Day Length

When you read about the horticultural needs of plants, you may come across the terms 'day length', 'short day', 'long day' or the more technical term 'photoperiodism', and wonder what this is all about.

Plants can sense many aspects of their environment and can use changes in these as guides for growth. For some, especially arid zone plants, moisture from rain or floods may be sufficient to signal seeds to germinate and the resulting plants to grow, flower and reproduce. Seeds of other plants may require a certain number of 'chill-hours' to be met before starting to germinate. Others may depend primarily on 'day length' or various combinations of all of these factors.

Companies that supply flowers in bloom for cultural events - chrysanthemums for Mother's Day, Easter lilies for Easter, poinsettias for Christmas, etc. - have long manipulated the flowering season for their plants by controlling light exposure. This is usually done in greenhouses with shutters to keep out daylight, and overhead lights to produce light of the required duration and intensity at appropriate times.

Outside the greenhouse, the 'length' of the day or night is a result of the tilt of the earth, the season of the year and latitude. In equatorial regions, days and nights are of similar length all year round. As one moves farther from the equator, summer days are longer and winter days are shorter. At the poles, there can be months of darkness in the winter and continuous daylight through summer.

Plants vary in their dependence on day length. Some are strongly dependent. Coffea liberica is a short day plant and will only flower if the days are 13 hours or shorter. There are also long day plants and others that are called 'day neutral' and have no particular preference on this matter.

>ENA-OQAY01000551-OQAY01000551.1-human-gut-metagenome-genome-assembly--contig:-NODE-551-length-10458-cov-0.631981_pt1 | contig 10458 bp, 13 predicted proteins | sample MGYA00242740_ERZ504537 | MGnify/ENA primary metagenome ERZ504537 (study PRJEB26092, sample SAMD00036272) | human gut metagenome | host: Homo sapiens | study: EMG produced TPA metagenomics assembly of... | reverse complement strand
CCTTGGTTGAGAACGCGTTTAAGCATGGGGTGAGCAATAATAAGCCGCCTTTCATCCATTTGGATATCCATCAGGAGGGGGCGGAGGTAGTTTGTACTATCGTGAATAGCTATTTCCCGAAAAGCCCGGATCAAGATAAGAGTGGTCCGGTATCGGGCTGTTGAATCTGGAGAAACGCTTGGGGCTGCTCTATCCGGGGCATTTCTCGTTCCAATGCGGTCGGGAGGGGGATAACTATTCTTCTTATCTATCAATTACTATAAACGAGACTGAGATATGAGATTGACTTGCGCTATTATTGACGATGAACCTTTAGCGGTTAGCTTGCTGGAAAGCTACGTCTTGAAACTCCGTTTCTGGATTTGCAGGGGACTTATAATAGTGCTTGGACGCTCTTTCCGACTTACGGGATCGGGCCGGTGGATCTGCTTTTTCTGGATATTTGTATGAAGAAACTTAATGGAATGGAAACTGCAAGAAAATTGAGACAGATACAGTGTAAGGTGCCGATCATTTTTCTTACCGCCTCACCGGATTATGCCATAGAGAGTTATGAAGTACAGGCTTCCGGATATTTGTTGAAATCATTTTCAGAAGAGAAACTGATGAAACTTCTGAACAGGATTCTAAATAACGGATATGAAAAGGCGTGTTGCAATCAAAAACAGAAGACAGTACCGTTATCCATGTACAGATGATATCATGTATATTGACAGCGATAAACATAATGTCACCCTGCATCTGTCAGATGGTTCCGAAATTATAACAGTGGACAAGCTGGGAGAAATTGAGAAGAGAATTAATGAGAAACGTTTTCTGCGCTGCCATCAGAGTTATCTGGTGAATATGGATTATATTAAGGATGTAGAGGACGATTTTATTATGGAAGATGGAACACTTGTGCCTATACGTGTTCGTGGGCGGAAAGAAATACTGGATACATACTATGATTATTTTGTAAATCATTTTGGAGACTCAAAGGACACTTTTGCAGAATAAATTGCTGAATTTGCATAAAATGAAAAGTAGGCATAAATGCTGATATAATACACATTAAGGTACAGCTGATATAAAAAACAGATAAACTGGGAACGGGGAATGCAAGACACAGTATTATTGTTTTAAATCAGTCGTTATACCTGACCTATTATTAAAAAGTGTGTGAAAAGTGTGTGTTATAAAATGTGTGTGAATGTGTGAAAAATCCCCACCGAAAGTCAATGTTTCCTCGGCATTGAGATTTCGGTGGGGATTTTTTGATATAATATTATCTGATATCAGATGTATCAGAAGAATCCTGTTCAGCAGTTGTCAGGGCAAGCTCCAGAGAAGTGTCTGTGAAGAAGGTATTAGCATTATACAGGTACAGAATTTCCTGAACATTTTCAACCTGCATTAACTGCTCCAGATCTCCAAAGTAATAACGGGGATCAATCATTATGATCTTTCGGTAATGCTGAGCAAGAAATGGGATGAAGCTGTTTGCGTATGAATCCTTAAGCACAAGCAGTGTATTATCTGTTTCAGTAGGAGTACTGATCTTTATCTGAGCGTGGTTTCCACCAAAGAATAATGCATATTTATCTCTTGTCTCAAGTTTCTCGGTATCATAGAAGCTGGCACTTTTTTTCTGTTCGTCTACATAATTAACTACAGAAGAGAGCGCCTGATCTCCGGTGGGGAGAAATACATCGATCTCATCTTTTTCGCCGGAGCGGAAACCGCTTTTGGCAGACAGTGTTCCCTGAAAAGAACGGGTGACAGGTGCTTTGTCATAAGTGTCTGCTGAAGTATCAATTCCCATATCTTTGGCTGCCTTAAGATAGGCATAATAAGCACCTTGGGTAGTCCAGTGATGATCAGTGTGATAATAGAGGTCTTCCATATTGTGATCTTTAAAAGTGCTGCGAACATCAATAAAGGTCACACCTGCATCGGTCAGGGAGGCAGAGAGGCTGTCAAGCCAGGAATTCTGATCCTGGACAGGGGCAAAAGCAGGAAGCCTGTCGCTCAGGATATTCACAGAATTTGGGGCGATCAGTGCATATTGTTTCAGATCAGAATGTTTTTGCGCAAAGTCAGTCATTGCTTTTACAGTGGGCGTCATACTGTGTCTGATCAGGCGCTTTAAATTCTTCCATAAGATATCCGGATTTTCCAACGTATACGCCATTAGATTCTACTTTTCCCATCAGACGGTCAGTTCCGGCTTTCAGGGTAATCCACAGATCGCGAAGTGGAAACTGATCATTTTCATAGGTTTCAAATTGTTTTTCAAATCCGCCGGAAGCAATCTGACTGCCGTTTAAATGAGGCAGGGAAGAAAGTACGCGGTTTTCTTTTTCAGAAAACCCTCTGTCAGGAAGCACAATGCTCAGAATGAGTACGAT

It was long thought that it was the length of daylight exposure that was the critical factor for photoperiod-sensitive plants. But it is now known that it is the amount of uninterrupted darkness that plants respond to, for example with flowering.

Plants produce a family of photosensitive proteins called phytochromes that can flip between two types depending on the intensity and duration of incident radiation. Their relative concentrations influence many plant phenomena, for example seed dormancy in autumn and satisfaction of requisite chill hours for seed germination, stimulation and inhibition of flowering in different species and increased chlorophyll formation in others.

Nurseries specialising in flower production used to leave the lights on in their greenhouses all night to delay flowering, until it was established that just a brief flash of light of sufficient intensity was sufficient to delay flowering in short day plants or promote it in long day plants. Control of the two phytochrome types can be achieved by artificial lights if their spectrum includes the important wavelengths (mainly red and far red).

Pat Scott

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